The Oxford undergraduate law programmes are among the UK’s most highly regarded. The programmes are also widely admired outside the UK. As a graduate of Oxford Law you will be much in demand for your rigour, thoughtfulness, adaptability, and clarity of thought and expression.
In tutorials you are constantly challenged and encouraged by your peers so it enables you to strengthen your own arguments and remain open minded. It is never dull because of how wide ranging the different subjects are.
Studying law requires a good deal of discipline. It is, however, enormously intellectually rewarding. Most students study the subject for three years. Some for four, spending their third year in Europe. During their time at Oxford students study ten compulsory courses and, in their final year, select two optional subjects from a broad range of choices.
The Oxford law degree helps students to acquire a number of important skills which are highly valued by many professions: how to make sense of complex materials, how to write and articulate ideas clearly and how to work effectively and independently. Most importantly, a major aim of the course is teaching students to think logically and rigorously. Accordingly, our admissions process gives no preference to those who intend to pursue a career in law.
The Oxford tutorial system is central to the learning process. Although lectures are an important part of the experience, students learn primarily through lots of independent reading and regular in-depth discussions with their tutors. Tutorials encourage students to go beyond a surface understanding of the material, to evaluate and explore the nuances. The discussion is intended to be challenging, but is also often lively and good fun.
Law students at St Edmund Hall are supported by a warm and vibrant community. The law students are a friendly group who support one another both within and across the year groups. There is also a college law society – the Portia Society – which organises regular events in order to bring together the law students, tutors and alumni.
The two full-time tutors at St Edmund Hall are assisted by a number of experts from outside the College. Between us, we like to think that we are able to offer complementary approaches to and perspectives on law and legal education.
For further information about our tutors and their specialist areas, please see below.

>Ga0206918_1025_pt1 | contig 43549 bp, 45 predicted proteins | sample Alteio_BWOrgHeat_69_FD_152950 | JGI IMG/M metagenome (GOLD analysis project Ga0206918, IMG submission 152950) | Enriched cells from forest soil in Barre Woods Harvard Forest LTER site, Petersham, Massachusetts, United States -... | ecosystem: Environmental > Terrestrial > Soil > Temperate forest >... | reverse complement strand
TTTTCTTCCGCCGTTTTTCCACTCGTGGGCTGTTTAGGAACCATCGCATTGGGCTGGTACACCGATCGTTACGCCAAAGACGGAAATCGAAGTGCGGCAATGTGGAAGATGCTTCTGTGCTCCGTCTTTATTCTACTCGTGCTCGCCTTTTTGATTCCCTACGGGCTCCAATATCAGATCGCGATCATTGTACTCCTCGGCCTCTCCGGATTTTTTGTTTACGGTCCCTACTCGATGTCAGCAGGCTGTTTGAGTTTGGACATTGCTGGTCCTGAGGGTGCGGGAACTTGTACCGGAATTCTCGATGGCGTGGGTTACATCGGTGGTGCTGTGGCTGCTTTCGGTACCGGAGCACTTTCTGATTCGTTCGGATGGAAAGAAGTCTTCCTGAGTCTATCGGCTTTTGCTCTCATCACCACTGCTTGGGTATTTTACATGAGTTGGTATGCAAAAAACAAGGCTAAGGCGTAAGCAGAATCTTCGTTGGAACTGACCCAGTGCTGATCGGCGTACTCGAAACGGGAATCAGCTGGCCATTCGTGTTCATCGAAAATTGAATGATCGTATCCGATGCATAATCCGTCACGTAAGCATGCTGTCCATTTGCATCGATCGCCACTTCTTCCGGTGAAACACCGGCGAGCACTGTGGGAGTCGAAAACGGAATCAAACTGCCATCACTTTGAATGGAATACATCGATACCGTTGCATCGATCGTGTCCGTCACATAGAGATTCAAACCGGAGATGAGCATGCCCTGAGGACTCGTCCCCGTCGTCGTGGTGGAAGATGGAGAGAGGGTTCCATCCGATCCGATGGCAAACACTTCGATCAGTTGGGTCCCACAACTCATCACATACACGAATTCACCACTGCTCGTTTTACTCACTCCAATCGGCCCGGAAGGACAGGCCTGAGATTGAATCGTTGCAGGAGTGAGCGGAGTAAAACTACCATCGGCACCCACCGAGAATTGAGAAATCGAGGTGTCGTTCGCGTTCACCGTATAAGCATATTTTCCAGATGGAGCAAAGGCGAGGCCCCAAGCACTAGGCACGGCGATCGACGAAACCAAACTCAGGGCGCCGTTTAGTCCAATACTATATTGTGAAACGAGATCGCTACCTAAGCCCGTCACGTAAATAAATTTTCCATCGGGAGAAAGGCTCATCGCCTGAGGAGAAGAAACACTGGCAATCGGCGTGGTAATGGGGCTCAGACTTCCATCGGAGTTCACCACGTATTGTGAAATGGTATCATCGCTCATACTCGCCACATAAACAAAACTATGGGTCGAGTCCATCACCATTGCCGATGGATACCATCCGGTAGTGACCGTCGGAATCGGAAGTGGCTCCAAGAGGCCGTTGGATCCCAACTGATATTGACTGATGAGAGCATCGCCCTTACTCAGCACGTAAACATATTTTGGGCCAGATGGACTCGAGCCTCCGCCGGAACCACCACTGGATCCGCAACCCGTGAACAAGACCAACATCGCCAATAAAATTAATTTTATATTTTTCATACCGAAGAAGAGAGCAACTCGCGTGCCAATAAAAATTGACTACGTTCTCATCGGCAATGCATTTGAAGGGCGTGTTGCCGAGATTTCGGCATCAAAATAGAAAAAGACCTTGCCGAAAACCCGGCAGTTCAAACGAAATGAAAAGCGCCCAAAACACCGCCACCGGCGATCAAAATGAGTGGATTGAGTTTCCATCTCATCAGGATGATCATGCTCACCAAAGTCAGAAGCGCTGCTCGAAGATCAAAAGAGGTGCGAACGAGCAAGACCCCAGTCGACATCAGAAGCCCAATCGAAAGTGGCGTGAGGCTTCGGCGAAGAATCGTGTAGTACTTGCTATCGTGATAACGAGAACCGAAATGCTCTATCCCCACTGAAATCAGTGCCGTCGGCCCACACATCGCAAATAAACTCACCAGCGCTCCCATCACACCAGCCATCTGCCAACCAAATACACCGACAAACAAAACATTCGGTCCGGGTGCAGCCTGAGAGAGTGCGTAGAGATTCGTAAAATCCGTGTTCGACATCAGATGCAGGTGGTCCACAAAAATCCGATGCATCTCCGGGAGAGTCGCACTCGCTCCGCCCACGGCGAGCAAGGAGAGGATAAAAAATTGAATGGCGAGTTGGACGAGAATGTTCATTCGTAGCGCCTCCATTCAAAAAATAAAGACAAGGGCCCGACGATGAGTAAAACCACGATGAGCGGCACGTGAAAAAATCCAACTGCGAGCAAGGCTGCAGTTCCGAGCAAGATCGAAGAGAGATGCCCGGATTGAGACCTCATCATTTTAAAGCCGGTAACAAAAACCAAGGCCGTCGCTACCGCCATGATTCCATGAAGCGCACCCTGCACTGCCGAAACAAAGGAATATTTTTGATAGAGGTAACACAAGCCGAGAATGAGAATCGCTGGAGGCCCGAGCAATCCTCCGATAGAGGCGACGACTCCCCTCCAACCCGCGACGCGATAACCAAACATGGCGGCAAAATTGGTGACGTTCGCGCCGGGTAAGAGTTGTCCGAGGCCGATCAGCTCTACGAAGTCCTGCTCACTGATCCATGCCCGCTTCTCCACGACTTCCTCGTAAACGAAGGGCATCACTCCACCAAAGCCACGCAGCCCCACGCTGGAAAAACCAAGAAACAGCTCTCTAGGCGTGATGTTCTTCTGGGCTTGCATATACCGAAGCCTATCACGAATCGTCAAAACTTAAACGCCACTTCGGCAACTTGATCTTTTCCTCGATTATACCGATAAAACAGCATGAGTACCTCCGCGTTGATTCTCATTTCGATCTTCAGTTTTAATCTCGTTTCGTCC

At Oxford University there is no assumption that our Law graduates ought to pursue a legal career: in practice, around 75% of Oxford Law graduates go on to the legal profession; others continue onto further academic study of law. Although Oxford Law graduates gain a BA in Jurisprudence rather than an LLB, each of the Oxford Law courses counts as a qualifying law degree so Oxford Law graduates can immediately go on to the Legal Practice Course (for solicitors) or the Bar Professional Training Course (for barristers).
St Edmund Hall has a long and successful tradition of teaching law. Many of our recent students have gone on to pursue careers at the Bar or as partners in law firms; others have chosen to work in government service, or with international bodies or non-governmental organisations. Still others have taken graduate law degrees at Oxford; and, of course, some prefer to pursue careers outside of the law (where their knowledge of the law may still give them all kinds of unexpected advantages).
St Edmund Hall has no requirements for Law beyond those outlined in the University Prospectus. The law degree at Oxford requires no particular background in terms of A level (or equivalent) subject choices, but requires candidates to achieve AAA in their chosen A levels.
All candidates for Law will be expected to sit the LNAT admissions test. More information on this can be found at www.lnat.ac.uk.
Sir Richard Gozney Fellow and Tutor in Law
Professor Adrian Briggs is a commercial lawyer who teaches land law, contract law and international commercial law. Alongside his academic work, he is also a practising barrister at Blackstone Chambers, working mainly in commercial law.
Governing Body Fellow
Joanna is an Associate Professor, Jeffrey Hackney Fellow and Tutor in Law at St Edmund Hall. She teaches Administrative Law, Constitutional Law and Tort for the college, as well as Environmental Law for the Faculty.
UCAS course codes
M100 Law (3 years)
M190 Law with European Law (4 years)
M191 Law with French Law (4 years)
M192 Law with German Law (4 years)
M193 Law with Italian Law (4 years)
M194 Law with Spanish Law (4 years)
Places available: 7
See syllabus and entry requirements for further information.